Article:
Nowhere is the distrust of police stronger than in Maan, billed by some residents as “Jordan’s Ferguson.”
For the past two years, Jordanian gendarmerie and police forces have been embroiled in a security crackdown in the desert town to apprehend 19 residents wanted for crimes ranging from bounced checks to car theft who had been enjoying protection from their tribes.
Tactics have been harsh. Over the past two years, security forces have stormed over 20 homes, gunned down six of the suspects and two of their relatives. But in a raid on May 14, the cops rolled out a new strategy: home demolition.
Shortly before dawn, security services called Suleiman Abu Dayeh, accusing him of harboring two of his nephews who are wanted for torching a Jordanian intelligence agency car in 2013. The car was attacked in retaliation for the police shootings of two of the men's brothers in 2013. The elder Abu Dayeh denied harboring the two fugitives.
“Then the bulldozing began,” Mahmoud Abu Dayeh says.
As dozens of security personnel and gendarmerie stormed their family home, spraying the compound with bullets, the Abu Dayehs say they responded with what has become Maan residents’ automatic response to the police.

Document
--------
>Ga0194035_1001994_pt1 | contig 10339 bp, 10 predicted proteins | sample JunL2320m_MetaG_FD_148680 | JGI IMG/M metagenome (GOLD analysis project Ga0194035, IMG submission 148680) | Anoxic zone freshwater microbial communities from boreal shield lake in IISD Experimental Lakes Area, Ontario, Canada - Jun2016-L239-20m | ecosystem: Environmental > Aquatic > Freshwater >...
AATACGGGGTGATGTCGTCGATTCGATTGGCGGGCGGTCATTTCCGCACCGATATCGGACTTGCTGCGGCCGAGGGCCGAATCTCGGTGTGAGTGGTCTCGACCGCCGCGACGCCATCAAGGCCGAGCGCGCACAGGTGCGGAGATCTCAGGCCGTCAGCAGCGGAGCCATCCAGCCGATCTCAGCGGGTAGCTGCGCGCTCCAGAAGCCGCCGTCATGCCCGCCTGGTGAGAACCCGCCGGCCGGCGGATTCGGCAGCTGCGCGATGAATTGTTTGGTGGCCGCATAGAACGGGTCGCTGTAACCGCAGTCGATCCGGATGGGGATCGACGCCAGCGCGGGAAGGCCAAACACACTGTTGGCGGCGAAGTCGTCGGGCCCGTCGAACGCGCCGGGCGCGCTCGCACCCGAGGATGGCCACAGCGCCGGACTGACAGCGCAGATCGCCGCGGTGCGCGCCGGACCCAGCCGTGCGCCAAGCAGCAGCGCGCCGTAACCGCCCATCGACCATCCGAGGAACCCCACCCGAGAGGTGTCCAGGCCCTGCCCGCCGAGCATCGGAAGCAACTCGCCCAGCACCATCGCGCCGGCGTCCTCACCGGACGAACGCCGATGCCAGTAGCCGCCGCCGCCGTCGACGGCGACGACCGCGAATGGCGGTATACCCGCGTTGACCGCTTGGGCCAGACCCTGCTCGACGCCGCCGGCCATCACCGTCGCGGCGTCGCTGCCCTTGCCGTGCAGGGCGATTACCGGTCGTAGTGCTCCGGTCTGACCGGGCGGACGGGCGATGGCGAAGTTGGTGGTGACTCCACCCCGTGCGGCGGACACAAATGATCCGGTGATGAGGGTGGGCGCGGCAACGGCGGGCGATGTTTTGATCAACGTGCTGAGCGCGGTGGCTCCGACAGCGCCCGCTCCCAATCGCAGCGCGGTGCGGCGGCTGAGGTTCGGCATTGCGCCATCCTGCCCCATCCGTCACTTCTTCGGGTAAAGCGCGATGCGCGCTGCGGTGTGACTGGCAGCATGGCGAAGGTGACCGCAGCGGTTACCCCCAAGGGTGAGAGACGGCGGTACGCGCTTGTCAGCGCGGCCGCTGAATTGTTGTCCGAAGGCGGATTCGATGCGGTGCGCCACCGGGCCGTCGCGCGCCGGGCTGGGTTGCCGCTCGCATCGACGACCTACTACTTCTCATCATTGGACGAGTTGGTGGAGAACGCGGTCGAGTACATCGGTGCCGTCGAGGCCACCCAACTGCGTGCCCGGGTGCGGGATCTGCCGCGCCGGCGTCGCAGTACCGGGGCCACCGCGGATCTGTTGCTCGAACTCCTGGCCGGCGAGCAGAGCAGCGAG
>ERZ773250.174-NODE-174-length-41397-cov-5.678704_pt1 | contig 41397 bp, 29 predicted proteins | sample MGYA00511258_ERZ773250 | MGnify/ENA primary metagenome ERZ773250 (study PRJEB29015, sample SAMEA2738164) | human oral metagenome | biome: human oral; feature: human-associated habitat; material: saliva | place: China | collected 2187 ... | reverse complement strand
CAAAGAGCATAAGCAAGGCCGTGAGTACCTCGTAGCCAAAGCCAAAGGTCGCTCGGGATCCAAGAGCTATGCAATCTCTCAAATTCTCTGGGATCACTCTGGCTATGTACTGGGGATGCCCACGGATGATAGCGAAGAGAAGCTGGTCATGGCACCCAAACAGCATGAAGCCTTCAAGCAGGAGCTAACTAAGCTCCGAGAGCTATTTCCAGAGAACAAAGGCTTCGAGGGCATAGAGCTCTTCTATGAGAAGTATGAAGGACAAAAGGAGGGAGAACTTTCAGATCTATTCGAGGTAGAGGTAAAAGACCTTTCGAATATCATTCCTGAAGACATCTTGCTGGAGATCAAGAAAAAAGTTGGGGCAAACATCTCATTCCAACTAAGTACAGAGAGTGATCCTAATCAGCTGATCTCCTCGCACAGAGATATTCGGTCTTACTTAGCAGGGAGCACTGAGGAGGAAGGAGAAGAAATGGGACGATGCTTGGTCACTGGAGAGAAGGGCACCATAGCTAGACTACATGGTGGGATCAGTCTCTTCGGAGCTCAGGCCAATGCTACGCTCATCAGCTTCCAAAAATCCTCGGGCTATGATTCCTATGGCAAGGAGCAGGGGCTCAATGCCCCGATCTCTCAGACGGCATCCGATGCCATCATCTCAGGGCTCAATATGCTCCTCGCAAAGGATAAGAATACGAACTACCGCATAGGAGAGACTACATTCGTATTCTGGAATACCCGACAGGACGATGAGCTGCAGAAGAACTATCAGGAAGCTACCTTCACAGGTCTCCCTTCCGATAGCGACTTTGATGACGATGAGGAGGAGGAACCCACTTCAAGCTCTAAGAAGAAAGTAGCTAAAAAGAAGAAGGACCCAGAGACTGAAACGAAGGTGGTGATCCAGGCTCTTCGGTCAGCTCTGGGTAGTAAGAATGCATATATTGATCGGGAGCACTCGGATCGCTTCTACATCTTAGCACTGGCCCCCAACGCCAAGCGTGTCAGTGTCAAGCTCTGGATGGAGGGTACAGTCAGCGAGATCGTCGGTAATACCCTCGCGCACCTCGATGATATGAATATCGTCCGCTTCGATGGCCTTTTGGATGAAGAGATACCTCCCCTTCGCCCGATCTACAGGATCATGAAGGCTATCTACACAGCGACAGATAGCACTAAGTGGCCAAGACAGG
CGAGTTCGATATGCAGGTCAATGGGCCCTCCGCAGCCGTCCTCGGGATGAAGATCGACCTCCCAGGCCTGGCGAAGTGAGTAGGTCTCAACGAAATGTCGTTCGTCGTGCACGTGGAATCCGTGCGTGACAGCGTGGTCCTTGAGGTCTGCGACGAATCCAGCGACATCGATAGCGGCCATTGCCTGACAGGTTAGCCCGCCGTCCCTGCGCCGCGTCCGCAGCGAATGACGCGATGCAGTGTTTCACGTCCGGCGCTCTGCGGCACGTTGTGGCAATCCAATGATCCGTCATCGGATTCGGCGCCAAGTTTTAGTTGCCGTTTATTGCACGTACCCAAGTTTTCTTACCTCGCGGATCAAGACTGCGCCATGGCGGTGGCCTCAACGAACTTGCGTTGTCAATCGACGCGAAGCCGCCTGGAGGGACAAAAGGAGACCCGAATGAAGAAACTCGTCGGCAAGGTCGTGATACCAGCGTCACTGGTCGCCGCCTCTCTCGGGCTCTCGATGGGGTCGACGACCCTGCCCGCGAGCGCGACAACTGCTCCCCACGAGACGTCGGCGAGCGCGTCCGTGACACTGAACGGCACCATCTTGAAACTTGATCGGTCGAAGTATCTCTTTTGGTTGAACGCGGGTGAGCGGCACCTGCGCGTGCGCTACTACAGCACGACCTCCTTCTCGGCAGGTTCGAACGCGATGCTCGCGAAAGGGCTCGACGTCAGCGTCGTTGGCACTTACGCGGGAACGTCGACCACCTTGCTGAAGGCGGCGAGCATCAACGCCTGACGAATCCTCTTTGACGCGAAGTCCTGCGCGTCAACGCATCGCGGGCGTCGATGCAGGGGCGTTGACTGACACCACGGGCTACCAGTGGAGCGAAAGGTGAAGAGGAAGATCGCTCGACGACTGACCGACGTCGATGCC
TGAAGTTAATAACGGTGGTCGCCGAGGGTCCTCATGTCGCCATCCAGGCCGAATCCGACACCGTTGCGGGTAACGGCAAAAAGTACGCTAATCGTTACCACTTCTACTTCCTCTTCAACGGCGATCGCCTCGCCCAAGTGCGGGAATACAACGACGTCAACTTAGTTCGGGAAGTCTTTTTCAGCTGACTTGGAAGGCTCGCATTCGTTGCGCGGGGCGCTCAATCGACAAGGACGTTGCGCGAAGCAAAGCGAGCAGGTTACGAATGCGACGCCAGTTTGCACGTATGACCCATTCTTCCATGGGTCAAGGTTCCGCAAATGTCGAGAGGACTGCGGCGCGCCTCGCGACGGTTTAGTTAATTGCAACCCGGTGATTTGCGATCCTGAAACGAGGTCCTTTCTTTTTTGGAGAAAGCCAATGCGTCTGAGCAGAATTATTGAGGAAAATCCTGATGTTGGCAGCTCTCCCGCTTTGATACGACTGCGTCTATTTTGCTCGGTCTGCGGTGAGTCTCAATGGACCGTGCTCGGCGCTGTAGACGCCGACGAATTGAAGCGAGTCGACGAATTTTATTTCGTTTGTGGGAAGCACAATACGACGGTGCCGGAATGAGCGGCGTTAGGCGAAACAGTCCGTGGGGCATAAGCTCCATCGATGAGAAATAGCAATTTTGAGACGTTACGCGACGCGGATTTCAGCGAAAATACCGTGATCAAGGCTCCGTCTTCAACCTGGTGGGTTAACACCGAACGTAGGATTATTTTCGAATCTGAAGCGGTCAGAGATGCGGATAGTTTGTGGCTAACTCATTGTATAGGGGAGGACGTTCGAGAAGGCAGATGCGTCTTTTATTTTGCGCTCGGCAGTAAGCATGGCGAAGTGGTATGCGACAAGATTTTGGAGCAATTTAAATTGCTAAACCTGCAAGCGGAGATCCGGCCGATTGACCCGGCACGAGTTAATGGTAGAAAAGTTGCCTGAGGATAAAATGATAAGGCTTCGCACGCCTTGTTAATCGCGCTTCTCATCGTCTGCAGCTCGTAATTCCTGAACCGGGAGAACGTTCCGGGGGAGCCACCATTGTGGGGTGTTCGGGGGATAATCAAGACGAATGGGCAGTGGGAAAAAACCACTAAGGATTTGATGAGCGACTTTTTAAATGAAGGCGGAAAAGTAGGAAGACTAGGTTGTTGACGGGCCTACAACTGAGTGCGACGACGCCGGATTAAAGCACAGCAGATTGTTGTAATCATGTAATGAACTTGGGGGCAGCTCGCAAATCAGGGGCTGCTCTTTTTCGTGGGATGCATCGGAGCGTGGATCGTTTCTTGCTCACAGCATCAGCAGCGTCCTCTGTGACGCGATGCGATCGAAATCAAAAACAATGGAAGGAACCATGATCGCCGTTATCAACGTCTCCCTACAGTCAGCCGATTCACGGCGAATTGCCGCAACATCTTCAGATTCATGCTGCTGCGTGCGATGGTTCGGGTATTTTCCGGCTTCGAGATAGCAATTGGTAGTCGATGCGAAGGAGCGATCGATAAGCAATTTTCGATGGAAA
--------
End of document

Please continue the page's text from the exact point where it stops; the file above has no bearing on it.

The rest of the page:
“Our hands are up, don’t shoot!” says Ghazwah Abu Dayeh, echoing the slogan used by protesters in Ferguson, Mo. The nephews are still at large; one was wounded during the raid.
“The trust between the people and the security services has been completely broken. Everyone is afraid that one day they will be the next target,” says Majed Sharari, the city’s elected mayor. “You could say that we are Jordan’s Ferguson.”
Activists and citizens complain of a lack of deterrence and penalties for offending police officers.